New International Version
My brothers and sisters, can a fig tree bear olives, or a grapevine bear figs? Neither can a salt spring produce fresh water.
King James Bible
Can the fig tree, my brethren, bear olive berries? either a vine, figs? so can no fountain both yield salt water and fresh.
Darby Bible Translation
Can, my brethren, a fig produce olives, or a vine figs? Neither [can] salt [water] make sweet water.
World English Bible
Can a fig tree, my brothers, yield olives, or a vine figs? Thus no spring yields both salt water and fresh water.
Young's Literal Translation
is a fig-tree able, my brethren, olives to make? or a vine figs? so no fountain salt and sweet water is able to make.
James 3:12 Parallel
CommentaryClarke's Commentary on the Bible
So can no fountain both yield salt water and fresh - For the reading of the common text, which is οὑτως ουδεμια πηγη ἁλυκον και γλυκυ ποιησαι ὑδωρ, so no fountain can produce salt water and sweet, there are various other readings in the MSS. and versions. The word οὑτως, so, which makes this a continuation of the comparison in James 3:11, is wanting in ABC, one other, with the Armenian and ancient Syriac; the later Syriac has it in the margin with an asterisk. ABC, five others, with the Coptic, Vulgate, one copy of the Itala, and Cyril, have ουτε ἁλυκον γλυκυ ποιησαι ὑδωρ, neither can salt water produce sweet. In the Syriac and the Arabic of Erpen, it is, So, likewise, sweet water cannot become bitter; and bitter water cannot become sweet. The true reading appears to be, Neither can salt water produce sweet, or, Neither can the sea produce fresh water; and this is a new comparison, and not an inference from that in James 3:11. This reading Griesbach has admitted into the text; and of it Professor White, in his Crisews, says, Lectio indubie genuina, "a reading undoubtedly genuine." There are therefore, four distinct comparisons here:
1. A fountain cannot produce sweet water and bitter.
2. A fig tree cannot produce olive berries.
3. A vine cannot produce figs.
4. Salt water cannot be made sweet. That is, according to the ordinary operations of nature, these things are impossible. Chemical analysis is out of the question.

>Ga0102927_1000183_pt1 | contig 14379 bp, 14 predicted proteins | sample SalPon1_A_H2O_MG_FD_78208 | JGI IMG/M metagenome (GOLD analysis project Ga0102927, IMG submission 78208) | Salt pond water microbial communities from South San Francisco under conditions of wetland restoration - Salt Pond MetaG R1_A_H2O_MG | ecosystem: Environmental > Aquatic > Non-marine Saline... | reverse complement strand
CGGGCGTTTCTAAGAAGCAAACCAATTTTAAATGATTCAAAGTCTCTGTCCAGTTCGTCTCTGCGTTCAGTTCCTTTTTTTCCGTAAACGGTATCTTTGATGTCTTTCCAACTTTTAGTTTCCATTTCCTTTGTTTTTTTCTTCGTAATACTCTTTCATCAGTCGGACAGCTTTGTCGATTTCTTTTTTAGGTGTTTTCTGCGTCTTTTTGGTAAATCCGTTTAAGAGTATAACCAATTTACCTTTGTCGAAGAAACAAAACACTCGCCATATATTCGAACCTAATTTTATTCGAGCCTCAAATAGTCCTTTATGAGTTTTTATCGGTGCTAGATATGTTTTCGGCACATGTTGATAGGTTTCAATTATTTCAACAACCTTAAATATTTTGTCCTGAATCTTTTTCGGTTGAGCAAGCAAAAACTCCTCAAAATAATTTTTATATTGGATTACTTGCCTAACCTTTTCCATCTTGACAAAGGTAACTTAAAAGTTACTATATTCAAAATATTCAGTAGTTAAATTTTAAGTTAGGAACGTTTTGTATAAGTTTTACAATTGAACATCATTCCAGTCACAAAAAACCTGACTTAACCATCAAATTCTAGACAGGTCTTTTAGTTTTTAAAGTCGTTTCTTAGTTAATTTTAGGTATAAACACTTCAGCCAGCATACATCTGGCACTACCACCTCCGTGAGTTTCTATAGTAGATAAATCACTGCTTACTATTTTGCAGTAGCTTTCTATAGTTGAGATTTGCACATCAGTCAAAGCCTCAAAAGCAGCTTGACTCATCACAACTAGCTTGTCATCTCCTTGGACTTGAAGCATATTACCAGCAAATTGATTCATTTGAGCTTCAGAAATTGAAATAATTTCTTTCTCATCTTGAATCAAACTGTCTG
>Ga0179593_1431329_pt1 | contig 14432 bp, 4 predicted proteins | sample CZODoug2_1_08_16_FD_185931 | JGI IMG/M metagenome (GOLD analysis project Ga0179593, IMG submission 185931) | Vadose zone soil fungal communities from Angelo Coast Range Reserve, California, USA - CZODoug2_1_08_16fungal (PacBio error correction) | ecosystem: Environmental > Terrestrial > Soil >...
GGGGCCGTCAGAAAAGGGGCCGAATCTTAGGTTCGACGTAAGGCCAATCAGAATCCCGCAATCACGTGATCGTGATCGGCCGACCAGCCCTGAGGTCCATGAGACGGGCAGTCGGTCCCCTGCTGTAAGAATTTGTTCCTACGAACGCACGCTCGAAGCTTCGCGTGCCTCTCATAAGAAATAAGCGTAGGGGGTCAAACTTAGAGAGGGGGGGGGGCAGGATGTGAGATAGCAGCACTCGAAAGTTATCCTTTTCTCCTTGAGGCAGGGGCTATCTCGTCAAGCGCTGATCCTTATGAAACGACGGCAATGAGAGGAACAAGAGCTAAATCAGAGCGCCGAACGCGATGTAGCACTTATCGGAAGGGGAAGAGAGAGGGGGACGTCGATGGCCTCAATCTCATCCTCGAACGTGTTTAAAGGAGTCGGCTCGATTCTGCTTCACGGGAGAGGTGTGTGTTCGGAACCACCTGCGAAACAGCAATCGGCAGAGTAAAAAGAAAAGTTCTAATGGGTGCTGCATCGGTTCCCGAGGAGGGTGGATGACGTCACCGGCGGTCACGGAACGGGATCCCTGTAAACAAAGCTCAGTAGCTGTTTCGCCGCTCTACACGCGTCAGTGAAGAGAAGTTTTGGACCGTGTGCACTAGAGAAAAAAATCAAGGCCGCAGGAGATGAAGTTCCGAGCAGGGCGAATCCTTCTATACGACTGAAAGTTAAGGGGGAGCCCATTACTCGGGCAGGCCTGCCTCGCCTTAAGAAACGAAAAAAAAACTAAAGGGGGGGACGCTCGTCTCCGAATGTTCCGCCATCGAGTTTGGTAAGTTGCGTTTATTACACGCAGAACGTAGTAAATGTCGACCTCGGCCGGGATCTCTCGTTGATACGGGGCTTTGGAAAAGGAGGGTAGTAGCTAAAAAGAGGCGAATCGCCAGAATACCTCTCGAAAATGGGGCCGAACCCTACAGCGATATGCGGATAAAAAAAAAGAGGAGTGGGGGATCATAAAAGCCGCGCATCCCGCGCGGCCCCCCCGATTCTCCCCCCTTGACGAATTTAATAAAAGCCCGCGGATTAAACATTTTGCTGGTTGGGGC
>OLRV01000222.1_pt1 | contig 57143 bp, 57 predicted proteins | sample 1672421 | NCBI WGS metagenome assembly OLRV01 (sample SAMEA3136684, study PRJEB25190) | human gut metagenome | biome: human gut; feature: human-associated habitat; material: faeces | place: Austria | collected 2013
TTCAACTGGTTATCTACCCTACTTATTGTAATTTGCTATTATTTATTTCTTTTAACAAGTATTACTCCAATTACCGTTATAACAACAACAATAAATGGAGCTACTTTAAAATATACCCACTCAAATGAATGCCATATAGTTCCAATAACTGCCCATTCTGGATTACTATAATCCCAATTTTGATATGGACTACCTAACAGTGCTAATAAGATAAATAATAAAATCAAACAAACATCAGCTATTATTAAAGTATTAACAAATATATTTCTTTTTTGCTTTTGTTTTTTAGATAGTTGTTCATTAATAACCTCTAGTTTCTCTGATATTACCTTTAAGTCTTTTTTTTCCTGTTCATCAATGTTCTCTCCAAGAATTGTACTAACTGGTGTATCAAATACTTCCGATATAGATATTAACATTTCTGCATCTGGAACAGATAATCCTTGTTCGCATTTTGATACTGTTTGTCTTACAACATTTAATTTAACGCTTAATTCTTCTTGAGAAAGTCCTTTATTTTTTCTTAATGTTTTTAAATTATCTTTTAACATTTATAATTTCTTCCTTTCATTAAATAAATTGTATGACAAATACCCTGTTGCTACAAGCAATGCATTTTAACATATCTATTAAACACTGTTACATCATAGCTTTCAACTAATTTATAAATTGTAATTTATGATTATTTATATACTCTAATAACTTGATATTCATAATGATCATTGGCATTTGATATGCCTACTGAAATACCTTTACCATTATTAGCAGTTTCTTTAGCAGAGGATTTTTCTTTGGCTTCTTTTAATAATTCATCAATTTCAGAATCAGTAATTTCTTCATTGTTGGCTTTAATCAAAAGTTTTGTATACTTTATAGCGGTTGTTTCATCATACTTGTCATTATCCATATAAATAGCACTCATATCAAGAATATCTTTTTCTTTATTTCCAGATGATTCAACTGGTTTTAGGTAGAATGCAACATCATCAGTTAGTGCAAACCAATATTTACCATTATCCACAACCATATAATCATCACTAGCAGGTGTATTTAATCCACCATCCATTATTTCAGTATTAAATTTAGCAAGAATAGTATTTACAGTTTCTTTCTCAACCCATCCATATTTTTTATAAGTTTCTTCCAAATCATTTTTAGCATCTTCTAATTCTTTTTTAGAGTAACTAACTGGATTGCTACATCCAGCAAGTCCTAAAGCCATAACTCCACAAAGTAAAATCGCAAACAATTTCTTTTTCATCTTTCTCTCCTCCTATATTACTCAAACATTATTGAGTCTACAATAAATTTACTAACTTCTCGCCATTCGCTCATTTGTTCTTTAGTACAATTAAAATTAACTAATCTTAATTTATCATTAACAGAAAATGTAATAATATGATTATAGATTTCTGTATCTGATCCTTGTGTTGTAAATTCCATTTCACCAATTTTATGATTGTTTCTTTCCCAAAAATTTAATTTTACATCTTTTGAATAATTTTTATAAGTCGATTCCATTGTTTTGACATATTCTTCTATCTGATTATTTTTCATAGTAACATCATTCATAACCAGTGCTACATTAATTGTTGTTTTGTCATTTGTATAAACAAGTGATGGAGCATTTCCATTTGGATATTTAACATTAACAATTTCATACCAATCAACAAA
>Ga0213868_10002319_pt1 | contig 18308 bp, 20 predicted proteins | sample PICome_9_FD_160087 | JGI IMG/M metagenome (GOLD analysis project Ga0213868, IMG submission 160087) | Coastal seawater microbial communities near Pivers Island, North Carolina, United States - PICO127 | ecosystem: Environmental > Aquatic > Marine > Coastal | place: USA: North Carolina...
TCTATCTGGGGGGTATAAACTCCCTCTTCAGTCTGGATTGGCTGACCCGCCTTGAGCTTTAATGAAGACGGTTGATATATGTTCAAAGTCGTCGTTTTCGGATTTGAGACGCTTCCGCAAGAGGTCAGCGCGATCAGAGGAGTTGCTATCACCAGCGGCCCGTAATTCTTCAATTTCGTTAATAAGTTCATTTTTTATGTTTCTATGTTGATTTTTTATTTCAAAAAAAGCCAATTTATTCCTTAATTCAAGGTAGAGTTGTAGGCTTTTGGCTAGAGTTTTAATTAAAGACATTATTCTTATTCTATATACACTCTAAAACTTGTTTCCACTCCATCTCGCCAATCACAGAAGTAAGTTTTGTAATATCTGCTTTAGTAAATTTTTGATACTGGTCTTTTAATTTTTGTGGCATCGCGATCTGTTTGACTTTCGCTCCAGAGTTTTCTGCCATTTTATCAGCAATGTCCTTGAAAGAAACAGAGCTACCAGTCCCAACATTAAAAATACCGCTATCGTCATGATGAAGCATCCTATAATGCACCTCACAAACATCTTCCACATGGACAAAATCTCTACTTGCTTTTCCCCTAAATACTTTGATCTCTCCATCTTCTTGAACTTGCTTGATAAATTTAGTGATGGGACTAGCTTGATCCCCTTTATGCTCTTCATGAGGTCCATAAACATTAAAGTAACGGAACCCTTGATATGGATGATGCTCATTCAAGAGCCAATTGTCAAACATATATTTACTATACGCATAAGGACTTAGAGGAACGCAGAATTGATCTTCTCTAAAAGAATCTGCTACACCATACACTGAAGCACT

Treasury of Scripture Knowledge
the fig tree.
LibraryJanuary the Twenty-Sixth the Fire of Envy
"Where envying and strife is, there is confusion and every evil work!" --JAMES iii. 13-18. In Milton's "Comus" we read of a certain potion which has the power to pervert all the senses of everyone who drinks it. Nothing is apprehended truly. Sight and hearing and taste are all disordered, and the victim is all unconscious of the confusion. The deadly draught is the minister of deceptive chaos. And envy is like that potion when it is drunk by the spirit. It perverts every moral and spiritual sense. …
John Henry Jowett—My Daily Meditation for the Circling Year
Whether Wisdom Should be Reckoned among the Gifts of the Holy Ghost?
Whether Our Atmosphere is the Demons' Place of Punishment?
Whether a Religious Sins More Grievously than a Secular by the Same Kind of Sin?
By their fruit you will recognize them. Do people pick grapes from thornbushes, or figs from thistles?
Thus, by their fruit you will recognize them.
Seeing a fig tree by the road, he went up to it but found nothing on it except leaves. Then he said to it, "May you never bear fruit again!" Immediately the tree withered.
Can both fresh water and salt water flow from the same spring?
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